|Tmaxa ||2 hours |
| Oral Bioavailability (F)a ||> 90% at 2 mg/kg |
|Terminal elimination half-lifeb || |
3 hours at 2-3 mg/kg
19 hours at 20 mg/kg
|Systemic Clearance b || |
~ 5 ml/kg/min at 2 mg/kg
~ 1.7 ml/kg/min at 20 mg/kg
|Volume of Distributionc || |
~ 1.5 L/kg
|Protein binding d ||> 90% |
|a Values obtained following a single 2.35 mg/kg dose |
b Estimates following IV administration of deracoxib as an aqueous solution
c Based upon a dose of 2 mg/kg of deracoxib
d Based upon in vitro plasma concentrations of 0.1, 0.3, 1.0, 3.0, 10.0 µg/ml
In a 6-month study, dogs were dosed with DERAMAXX® at 0, 2, 4, 6, 8 and 10 mg/kg with food once daily for 6 consecutive months. There were no abnormal feces, and no abnormal findings on clinical observations, food and water consumption, body weights, physical examinations, ophthalmoscopic evaluations, macroscopic pathological examinations, hematology, or buccal bleeding time. Urinalysis results showed hyposthenuria (specific gravity <1.005) and polyuria in one male and one female in the 6 mg/kg group after 6 months of treatment. After 6 months of treatment, the mean BUN values for dogs treated with 6, 8, or 10 mg/kg/day were 30.0, 35.3, and 48.2 mg/dL respectively. No effects were seen on any other clinical chemistry parameters, including other variables associated with renal physiology (serum creatinine, serum electrolytes, and urine sediment evaluation). Dose dependent focal renal tubular degeneration/regeneration was seen in some dogs treated at 6, 8, and 10 mg/kg/day. Focal renal papillary necrosis was seen in 3 dogs dosed at 10 mg/kg/day and in one dog dosed at 8 mg/kg/day. No renal lesions were seen at the label doses of 2 and 4 mg/kg/day. There was no evidence of gastrointestinal, hepatic, or hematopoietic pathology at any of the doses tested.
In a laboratory study, healthy young dogs were dosed with deracoxib tablets once daily, within 30 minutes of feeding, at doses of 0, 4, 6, 8, and 10 mg/kg body weight for 21 consecutive days. No adverse drug events were reported. There were no abnormal findings reported for clinical observations, food and water consumption, body weights, physical examinations, ophthalmic evaluations, organ weights, macroscopic pathologic evaluation, hematology, urinalyses, or buccal mucosal bleeding time. In the clinical chemistry results there was a statistically significant (p<0.0009) dose-dependent trend toward increased levels of blood urea nitrogen (BUN). Mean BUN values remained within historical normal limits at the label dose. No effects on other clinical chemistry values associated with renal function were reported. There was no evidence of renal, gastrointestinal, hepatic or biliary lesions noted during gross necropsy. Renal histopathology revealed trace amounts of tubular degeneration/regeneration in all dose groups including placebo, but no clear dose relationship could be determined. There was no histopathologic evidence of gastrointestinal, hepatic or biliary lesions.
In another study, micronized deracoxib in gelatin capsules was administered once daily to healthy young dogs at doses of 10, 25, 50, and 100 mg/kg body weight for periods up to 14 consecutive days. Food was withheld prior to dosing. Non-linear elimination kinetics occurred at all doses. At doses of 25, 50, and 100 mg/kg, reduced body weight, vomiting, and melena occurred. Necropsy revealed gross gastrointestinal lesions in dogs from all dose groups. The frequency and severity of the lesions increased with escalating doses. At 10 mg/kg, moderate diffuse congestion of gut associated lymphoid tissues (GALT) and erosions/ulcers in the jejunum occurred. At 100 mg/kg, all dogs exhibited gastric ulcers and erosions/ulcerations of the small intestines. There were no hepatic or renal lesions reported at any dose in this study.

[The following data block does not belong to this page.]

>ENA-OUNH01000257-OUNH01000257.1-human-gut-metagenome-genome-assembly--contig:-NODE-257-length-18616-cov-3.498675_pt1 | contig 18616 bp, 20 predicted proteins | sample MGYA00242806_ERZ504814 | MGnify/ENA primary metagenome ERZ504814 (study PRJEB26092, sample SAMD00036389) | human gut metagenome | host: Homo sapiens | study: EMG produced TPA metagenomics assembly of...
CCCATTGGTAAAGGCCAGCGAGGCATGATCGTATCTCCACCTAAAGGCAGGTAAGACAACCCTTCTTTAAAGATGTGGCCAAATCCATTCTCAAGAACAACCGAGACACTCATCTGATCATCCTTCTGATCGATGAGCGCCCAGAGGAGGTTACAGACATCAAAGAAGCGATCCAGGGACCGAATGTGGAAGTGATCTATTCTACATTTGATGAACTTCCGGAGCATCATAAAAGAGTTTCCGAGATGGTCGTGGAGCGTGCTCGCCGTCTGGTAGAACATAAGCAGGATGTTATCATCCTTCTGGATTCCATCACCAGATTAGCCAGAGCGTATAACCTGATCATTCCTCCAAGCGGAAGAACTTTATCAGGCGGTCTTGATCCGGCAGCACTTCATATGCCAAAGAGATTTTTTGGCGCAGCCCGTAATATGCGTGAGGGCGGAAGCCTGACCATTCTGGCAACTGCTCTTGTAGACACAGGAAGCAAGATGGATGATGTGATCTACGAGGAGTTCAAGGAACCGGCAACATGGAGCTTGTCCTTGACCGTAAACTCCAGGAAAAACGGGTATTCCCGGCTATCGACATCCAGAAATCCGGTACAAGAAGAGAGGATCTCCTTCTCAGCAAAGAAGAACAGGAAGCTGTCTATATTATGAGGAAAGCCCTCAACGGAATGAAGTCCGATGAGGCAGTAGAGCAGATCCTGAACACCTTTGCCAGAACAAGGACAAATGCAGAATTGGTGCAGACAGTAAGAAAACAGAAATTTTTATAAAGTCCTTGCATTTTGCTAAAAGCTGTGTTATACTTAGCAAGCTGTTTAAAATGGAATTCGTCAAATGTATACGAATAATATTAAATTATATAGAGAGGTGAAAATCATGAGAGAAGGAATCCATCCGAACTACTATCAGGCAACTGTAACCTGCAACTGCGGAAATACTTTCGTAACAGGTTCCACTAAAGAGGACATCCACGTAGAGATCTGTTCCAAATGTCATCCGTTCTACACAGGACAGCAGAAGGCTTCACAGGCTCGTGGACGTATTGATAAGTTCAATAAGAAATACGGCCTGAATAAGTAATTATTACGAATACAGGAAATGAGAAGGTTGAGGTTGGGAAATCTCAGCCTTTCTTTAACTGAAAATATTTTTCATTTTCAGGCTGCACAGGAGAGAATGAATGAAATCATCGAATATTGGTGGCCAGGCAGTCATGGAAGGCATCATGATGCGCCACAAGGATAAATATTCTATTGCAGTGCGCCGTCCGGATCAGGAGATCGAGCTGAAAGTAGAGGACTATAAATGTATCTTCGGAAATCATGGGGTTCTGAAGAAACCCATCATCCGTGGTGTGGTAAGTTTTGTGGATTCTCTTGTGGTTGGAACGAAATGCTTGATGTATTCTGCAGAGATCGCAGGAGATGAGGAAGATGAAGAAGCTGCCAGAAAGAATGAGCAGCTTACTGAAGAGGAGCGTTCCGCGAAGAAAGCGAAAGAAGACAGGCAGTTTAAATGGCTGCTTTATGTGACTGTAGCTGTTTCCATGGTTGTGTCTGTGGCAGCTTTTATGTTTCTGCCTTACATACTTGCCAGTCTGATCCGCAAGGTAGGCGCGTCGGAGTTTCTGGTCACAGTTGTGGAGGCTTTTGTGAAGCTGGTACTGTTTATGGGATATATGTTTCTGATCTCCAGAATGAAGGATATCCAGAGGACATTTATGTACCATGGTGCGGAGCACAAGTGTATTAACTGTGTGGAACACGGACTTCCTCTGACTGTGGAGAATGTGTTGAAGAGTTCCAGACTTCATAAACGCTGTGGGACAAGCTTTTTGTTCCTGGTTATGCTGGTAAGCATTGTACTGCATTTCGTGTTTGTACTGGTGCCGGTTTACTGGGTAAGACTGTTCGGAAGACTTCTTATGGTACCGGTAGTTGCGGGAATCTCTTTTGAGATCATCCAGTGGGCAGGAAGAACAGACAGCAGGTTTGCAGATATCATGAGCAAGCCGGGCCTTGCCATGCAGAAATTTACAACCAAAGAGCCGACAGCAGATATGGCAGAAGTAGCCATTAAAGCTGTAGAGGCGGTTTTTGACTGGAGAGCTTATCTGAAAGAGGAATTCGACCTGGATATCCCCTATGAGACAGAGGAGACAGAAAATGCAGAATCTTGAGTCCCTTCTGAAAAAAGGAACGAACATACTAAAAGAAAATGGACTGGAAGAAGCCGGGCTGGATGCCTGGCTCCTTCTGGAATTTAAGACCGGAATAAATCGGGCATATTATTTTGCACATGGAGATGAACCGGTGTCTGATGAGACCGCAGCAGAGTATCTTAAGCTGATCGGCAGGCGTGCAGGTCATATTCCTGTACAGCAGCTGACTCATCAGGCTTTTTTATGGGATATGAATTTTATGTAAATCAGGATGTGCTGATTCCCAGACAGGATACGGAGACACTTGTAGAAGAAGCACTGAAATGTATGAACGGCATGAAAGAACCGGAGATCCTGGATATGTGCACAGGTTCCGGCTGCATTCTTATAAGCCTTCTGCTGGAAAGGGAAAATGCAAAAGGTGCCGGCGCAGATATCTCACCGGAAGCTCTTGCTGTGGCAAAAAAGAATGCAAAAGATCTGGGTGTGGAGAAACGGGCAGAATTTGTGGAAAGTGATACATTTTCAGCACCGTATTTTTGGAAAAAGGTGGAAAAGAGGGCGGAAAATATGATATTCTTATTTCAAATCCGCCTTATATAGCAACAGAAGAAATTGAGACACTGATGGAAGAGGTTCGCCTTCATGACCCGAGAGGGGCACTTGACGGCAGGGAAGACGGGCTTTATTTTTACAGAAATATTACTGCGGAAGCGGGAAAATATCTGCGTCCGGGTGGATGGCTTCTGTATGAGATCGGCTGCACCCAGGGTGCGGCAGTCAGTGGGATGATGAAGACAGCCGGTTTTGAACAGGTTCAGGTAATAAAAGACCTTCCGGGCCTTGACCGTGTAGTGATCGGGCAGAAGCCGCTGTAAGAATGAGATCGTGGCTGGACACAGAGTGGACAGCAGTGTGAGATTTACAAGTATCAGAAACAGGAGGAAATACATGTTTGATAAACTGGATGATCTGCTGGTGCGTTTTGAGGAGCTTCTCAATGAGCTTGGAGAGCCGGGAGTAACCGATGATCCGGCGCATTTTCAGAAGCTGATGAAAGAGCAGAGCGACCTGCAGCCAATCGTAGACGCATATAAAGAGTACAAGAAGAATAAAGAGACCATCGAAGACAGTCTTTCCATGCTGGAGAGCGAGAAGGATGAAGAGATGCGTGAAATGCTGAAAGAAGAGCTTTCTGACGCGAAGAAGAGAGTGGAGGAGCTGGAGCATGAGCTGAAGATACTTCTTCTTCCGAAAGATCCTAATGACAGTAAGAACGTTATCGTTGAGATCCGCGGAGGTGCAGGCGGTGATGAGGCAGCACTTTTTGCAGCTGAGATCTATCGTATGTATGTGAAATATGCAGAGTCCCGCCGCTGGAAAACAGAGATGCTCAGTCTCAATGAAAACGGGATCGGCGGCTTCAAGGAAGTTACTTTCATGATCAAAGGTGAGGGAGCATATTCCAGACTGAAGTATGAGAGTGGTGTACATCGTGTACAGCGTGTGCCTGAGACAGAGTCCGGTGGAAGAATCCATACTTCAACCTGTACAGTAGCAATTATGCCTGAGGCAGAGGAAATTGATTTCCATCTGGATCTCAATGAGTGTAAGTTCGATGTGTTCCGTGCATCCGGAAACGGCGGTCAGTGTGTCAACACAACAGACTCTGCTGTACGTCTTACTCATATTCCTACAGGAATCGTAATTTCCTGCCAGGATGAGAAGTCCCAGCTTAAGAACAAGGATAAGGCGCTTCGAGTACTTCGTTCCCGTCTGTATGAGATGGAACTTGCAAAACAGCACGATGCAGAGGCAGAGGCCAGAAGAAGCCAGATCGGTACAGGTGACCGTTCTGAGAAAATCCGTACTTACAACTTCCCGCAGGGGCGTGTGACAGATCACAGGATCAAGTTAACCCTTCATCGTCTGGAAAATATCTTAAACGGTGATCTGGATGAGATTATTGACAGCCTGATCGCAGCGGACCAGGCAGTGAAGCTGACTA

In a 13-week study, deracoxib in gelatin capsules was administered to healthy dogs at doses of 0, 2, 4, and 8 mg/kg/day. No test-article related changes were identified in clinical observations, physical exams, or any of the other parameters measured. One dog in the 8 mg/kg dose group died from bacterial septicemia secondary to a renal abscess. The relationship between deracoxib administration and the renal abscess is not clear.
DERAMAXX tablets were evaluated for palatability in 100 client-owned dogs of a variety of breeds and sizes. Dogs received two doses of DERAMAXX® tablets, one on each of two consecutive days. DERAMAXX® tablets were accepted by 94% of dogs on the first day of dosing and by 92% of dogs on the second day of dosing.
DERAMAXX® tablets were evaluated in masked, placebo-controlled multi-site field studies involving client-owned animals to determine effectiveness.
Postoperative Orthopedic Pain and Inflammation Field Study:
In this study, 207 dogs admitted to veterinary hospitals for repair of a cranial cruciate injury were randomly administered DERAMAXX® tablets or a placebo. Drug administration started the evening before surgery and continued once daily for 6 days postoperatively. Effectiveness was evaluated in 119 dogs and safety was evaluated in 207 dogs. Statistically significant differences in favor of DERAMAXX® tablets were found for lameness at walk and trot, and pain on palpation values at all post-surgical time points. The results of this field study demonstrate that DERAMAXX® tablets, when administered daily for 7 days are effective for the control of postoperative pain and inflammation associated with orthopedic surgery.
DERAMAXX® tablets should be stored at room temperature between 59° and 86°F (15-30°C).
Keep this and all medications out of reach of children.